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A synthesis of current knowledge on forests and carbon storage in the United StatesAuthor(s): Duncan C. McKinley; Michael G. Ryan; Richard A. Birdsey; Christian P. Giardina; Mark E. Harmon; Linda S. Heath; Richard A. Houghton; Robert B. Jackson; James F. Morrison; Brian C. Murray; Diane E. Pataki; Kenneth E. Skog
Source: Ecological Applications. 21(6): 1902-1924.
Publication Series: Scientific Journal (JRNL)
Station: Northern Research Station
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DescriptionUsing forests to mitigate climate change has gained much interest in science and policy discussions. We examine the evidence for carbon benefits, environmental and monetary costs, risks and trade-offs for a variety of activities in three general strategies: (1) land use change to increase forest area (afforestation) and avoid deforestation; (2) carbon management in existing forests; and (3) the use of wood as biomass energy, in place of other building materials, or in wood products for carbon storage. We found that many strategies can increase forest sector carbon mitigation above the current 162-256 Tg C/yr, and that many strategies have co-benefits such as biodiversity, water, and economic opportunities.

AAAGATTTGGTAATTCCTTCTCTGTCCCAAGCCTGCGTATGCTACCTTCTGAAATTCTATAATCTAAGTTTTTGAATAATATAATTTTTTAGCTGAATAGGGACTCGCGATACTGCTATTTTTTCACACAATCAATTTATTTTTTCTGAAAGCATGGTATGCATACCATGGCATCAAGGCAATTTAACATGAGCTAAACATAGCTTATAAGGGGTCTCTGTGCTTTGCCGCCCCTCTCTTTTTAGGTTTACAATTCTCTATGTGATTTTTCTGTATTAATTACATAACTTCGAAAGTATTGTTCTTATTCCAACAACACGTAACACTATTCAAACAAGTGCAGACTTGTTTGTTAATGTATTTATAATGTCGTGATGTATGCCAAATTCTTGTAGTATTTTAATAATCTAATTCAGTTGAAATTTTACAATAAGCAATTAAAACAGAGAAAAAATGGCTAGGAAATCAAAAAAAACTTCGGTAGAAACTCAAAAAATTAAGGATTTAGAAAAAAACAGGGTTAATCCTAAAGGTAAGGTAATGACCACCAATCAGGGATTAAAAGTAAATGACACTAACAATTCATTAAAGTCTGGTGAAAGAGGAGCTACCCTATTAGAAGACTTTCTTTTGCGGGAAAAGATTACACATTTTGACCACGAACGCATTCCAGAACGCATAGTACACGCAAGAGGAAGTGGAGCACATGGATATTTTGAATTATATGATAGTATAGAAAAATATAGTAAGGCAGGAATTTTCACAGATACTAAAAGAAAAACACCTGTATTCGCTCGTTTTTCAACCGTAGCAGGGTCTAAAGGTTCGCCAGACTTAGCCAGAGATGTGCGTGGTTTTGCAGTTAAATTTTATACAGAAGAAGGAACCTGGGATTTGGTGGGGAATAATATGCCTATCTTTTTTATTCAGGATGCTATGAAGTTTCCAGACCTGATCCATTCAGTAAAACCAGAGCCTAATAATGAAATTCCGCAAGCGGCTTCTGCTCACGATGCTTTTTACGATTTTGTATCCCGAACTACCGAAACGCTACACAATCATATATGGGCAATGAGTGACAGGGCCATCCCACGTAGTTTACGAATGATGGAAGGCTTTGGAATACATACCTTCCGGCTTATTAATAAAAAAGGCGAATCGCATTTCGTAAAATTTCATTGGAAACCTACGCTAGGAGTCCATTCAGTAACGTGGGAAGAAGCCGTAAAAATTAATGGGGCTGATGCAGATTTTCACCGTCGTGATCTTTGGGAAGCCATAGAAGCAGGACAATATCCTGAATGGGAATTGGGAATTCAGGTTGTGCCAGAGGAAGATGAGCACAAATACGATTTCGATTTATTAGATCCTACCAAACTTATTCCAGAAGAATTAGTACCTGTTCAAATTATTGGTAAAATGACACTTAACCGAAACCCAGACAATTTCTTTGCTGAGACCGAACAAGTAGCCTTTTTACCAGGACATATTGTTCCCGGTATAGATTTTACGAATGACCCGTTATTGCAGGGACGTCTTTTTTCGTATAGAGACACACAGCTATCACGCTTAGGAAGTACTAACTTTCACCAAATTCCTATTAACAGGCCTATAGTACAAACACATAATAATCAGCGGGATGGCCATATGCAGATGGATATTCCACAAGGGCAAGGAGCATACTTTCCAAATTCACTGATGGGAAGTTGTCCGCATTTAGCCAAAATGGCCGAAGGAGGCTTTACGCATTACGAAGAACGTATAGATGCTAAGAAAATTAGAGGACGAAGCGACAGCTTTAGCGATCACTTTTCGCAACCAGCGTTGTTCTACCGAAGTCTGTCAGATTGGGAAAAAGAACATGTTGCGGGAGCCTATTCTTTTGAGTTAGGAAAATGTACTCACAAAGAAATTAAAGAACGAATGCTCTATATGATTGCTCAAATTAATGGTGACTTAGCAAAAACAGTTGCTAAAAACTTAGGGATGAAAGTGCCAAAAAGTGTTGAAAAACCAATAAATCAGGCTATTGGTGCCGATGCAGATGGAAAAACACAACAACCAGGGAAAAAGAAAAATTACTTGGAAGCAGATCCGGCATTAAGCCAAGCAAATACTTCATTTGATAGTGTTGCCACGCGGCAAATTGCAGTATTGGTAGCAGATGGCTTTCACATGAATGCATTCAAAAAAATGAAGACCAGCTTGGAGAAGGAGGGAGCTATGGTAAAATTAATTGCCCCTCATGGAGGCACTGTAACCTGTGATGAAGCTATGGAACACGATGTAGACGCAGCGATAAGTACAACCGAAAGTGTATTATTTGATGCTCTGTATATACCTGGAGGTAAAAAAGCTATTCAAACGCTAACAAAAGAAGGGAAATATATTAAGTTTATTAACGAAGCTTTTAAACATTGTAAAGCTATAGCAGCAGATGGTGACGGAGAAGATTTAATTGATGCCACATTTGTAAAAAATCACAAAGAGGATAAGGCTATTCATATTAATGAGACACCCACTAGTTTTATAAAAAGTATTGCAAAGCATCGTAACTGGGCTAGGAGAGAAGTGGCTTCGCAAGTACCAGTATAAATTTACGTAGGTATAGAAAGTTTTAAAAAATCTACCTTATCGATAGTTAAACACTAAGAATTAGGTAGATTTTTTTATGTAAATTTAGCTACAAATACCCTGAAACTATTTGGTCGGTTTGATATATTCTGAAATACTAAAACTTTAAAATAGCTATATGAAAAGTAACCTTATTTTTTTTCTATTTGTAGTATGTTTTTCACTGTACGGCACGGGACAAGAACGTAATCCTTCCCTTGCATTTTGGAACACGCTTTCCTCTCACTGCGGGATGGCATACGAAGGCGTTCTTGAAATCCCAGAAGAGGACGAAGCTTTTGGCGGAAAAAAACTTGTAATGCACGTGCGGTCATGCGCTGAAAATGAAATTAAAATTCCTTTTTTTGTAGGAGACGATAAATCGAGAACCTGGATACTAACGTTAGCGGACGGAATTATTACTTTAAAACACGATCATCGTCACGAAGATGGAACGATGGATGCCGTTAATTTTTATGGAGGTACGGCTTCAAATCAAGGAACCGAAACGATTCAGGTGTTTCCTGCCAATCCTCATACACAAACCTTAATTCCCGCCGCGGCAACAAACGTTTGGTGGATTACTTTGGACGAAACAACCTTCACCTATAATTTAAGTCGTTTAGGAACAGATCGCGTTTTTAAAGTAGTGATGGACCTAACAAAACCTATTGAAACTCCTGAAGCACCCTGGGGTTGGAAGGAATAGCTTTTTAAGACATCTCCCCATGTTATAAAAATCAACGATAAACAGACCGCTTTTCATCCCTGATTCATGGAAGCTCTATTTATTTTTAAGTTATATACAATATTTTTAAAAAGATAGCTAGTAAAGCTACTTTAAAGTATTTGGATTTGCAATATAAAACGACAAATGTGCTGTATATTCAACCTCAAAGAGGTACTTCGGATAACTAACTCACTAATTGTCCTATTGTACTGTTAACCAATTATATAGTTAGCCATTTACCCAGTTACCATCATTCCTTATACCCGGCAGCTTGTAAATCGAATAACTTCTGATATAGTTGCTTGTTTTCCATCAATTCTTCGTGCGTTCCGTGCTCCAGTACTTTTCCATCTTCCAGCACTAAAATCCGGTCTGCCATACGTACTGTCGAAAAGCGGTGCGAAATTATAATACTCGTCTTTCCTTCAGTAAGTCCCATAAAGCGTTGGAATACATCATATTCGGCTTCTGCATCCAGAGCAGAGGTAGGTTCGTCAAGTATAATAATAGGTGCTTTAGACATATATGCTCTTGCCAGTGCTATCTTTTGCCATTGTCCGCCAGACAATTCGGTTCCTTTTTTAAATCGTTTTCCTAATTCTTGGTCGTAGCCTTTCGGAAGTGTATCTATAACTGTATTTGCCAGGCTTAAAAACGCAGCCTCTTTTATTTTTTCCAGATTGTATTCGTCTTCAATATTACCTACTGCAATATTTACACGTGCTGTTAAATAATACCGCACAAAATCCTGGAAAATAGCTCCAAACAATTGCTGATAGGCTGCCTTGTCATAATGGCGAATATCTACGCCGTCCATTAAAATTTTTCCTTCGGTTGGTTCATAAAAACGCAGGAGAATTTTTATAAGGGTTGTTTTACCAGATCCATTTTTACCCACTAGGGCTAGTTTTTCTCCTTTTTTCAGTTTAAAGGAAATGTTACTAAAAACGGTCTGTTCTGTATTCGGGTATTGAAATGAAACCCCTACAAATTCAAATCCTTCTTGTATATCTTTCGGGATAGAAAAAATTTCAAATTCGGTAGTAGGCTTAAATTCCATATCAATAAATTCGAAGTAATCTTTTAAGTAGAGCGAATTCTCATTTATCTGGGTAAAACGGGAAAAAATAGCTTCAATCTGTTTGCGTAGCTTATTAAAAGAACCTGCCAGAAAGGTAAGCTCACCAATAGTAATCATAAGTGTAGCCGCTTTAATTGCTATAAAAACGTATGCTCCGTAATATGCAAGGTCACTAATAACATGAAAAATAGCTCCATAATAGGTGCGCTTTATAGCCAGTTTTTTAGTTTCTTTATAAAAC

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CitationMcKinley, Duncan C.; Ryan, Michael G.; Birdsey, Richard A.; Giardina, Christian P.; Harmon, Mark E.; Heath, Linda S.; Houghton, Richard A.; Jackson, Robert B.; Morrison, James F.; Murray, Brian C.; Pataki, Diane E.; Skog, Kenneth E. 2011. A synthesis of current knowledge on forests and carbon storage in the United States. Ecological Applications. 21(6): 1902-1924.
Keywordsafforestation, avoided deforestation, carbon emission offsets, carbon storage and sequestration, disturbance risk, greenhouse gas mitigation, intensive silviculture, substitution, urban forestry, wood biomass energy, wood products
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